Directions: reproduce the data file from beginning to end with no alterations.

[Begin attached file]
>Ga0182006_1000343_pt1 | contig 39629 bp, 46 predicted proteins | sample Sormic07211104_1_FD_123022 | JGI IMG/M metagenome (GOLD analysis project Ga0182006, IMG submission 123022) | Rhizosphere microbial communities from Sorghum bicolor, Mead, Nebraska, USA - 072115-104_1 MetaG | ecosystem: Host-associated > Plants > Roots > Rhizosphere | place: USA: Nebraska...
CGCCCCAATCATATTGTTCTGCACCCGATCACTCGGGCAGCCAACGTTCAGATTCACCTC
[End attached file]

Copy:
>Ga0182006_1000343_pt1 | contig 39629 bp, 46 predicted proteins | sample Sormic07211104_1_FD_123022 | JGI IMG/M metagenome (GOLD analysis project Ga0182006, IMG submission 123022) | Rhizosphere microbial communities from Sorghum bicolor, Mead, Nebraska, USA - 072115-104_1 MetaG | ecosystem: Host-associated > Plants > Roots > Rhizosphere | place: USA: Nebraska...
CGCCCCAATCATATTGTTCTGCACCCGATCACTCGGGCAGCCAACGTTCAGATTCACCTC